Frostbite and Hypothermia

Frostbite and hypothermia CAN happen to your dog if he is left out long enough, or left out too long in extreme conditions or with severe wind chills,

Symptoms include weakness, shivering, lack of mental alertness, low blood pressure, low or shallow breathing.

Normal dog temperatures should be between 100 and 102.5 degrees.  If you are concerned that your dog has hypothermia, use a thermometer and take his temperature rectally.  Unfortunately, ear thermometers are not effective in pets.

If your dog is suffering from some hypothermia, care should be taken to warm him up.  Movement should be minimized to prevent further heat loss and a potentially deadly irregular heartbeat.  You can use blankets and even a hair dryer set on medium with care taken to move it rapidly so that it doesn’t burn him.

If your dog likes to be outside during the winter time, be sure you provide him with shelter, and a cold weather insulated dog house.  And, again, don’t leave him out for long periods if you are not checking on him.

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Know the signs and what to look for to keep your pet safe.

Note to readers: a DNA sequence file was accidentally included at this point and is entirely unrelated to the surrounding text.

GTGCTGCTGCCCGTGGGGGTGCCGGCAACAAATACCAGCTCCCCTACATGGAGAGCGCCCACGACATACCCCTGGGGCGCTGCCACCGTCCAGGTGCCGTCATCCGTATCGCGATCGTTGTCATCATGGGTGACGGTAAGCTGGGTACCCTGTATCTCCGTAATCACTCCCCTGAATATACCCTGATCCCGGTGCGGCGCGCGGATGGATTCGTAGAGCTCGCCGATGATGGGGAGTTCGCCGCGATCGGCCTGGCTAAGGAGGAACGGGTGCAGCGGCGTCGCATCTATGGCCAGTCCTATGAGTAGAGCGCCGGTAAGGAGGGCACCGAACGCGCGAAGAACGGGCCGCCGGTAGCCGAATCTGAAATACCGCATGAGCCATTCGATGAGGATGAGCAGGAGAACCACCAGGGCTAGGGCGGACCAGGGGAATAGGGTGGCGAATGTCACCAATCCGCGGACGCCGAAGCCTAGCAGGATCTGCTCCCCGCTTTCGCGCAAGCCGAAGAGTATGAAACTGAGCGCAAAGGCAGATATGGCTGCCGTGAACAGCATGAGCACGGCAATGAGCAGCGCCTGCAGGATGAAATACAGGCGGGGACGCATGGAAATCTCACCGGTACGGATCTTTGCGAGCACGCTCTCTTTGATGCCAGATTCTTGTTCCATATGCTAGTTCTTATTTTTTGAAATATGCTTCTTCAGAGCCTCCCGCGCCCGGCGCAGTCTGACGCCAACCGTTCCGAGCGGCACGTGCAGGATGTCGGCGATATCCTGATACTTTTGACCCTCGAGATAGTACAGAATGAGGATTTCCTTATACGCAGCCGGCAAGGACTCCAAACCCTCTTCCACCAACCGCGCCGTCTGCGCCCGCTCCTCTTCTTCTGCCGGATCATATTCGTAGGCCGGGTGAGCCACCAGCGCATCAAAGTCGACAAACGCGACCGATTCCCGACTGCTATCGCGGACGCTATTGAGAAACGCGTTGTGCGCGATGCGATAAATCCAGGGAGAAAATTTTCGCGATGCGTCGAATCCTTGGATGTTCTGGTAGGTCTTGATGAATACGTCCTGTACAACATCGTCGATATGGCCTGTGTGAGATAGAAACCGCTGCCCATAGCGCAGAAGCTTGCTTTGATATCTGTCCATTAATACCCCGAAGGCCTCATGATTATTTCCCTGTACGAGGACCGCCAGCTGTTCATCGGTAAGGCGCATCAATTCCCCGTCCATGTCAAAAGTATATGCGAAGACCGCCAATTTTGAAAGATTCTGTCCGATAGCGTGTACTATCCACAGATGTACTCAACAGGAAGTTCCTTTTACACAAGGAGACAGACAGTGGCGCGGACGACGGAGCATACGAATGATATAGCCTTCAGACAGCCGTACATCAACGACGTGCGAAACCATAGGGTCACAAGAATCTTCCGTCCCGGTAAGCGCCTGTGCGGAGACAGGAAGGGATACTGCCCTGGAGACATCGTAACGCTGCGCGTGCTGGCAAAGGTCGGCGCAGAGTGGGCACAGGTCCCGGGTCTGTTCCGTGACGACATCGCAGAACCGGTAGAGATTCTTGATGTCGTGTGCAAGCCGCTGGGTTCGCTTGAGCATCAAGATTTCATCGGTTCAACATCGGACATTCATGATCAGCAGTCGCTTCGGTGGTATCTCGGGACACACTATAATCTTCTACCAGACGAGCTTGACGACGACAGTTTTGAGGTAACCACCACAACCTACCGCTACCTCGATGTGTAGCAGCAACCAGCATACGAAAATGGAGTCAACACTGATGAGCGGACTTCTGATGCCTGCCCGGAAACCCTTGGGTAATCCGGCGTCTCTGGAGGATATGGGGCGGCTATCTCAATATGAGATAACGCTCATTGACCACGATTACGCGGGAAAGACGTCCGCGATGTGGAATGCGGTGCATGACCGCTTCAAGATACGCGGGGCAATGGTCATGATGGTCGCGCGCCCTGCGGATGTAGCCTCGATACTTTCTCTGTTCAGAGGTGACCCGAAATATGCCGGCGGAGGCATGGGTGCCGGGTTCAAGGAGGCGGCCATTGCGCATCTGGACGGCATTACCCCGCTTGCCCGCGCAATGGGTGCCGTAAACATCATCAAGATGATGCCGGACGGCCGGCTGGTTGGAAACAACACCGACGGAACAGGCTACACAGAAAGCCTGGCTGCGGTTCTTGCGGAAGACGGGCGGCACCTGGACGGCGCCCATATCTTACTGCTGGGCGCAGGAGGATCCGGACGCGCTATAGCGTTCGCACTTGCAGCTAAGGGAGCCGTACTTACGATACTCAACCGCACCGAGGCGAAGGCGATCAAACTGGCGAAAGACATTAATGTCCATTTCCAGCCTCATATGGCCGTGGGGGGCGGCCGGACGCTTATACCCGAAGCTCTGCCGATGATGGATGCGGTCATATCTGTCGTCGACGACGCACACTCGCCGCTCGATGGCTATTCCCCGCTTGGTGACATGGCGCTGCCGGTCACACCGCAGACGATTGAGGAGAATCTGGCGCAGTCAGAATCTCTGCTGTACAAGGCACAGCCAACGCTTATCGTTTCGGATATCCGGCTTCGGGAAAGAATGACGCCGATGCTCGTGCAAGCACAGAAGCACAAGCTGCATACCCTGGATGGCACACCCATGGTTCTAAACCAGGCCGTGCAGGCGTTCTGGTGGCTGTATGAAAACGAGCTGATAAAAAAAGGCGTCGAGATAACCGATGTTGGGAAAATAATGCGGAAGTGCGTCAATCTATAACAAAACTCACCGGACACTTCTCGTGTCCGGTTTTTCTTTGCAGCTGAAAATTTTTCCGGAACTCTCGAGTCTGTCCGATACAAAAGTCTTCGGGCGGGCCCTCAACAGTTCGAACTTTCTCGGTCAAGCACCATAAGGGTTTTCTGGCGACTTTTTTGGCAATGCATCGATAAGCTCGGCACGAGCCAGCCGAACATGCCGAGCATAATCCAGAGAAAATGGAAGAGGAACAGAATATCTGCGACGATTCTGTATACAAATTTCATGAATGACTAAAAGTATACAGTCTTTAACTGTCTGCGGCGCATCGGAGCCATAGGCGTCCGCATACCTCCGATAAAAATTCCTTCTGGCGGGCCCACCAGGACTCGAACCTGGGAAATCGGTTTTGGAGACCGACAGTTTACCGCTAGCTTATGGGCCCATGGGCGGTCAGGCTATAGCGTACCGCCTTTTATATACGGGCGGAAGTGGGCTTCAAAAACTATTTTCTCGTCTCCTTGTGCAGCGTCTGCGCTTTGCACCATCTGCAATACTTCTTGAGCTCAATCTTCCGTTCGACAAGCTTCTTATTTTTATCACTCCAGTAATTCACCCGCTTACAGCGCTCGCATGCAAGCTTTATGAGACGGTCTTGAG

How to Combat the Cold and Help Your Pet

There are some tricks you can use to help acclimate your dog and make your life easier!

Take care of his feet.

Your dog’s paw pads are at much more risk in winter because of course they aren’t covered in fur.  His paw pads can get cold fast!  You can get your dog used to wearing booties, or you can use disposable paw savers, or you can even use paw protector gel.

Also, shave your dog’s feet if he is going to be going outside or going on long walks.  I used to love walking one of my dogs when the fresh snow was falling, but he had hairy legs and feet.  After a mile or so balls of snow would begin to form around that fur.  I would have to shave in between his paw pads and about ¾ of the way up his leg.

Dress him up.

If severe cold bothers your dog get him a coat or a sweater.

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Coats and sweaters aren’t just for looks.  They can really take the edge off of the cold for your dog.  Search for a coat or a sweater that has some warming qualities and wasn’t just made for the  “cute” factor.

And, really short hair dogs like Greyhounds, Italian Greyhounds, French Bull Dogs, and hairless dogs need coats so that they don’t get hypothermia when they are outside to go potty.

Shovel and Ice Removal

Be sure to shovel a pathway, especially if you have small dogs.

They even make ice melt that is safe for dog paw pads.

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CLICK HERE to buy this pet safe ice melt on Amazon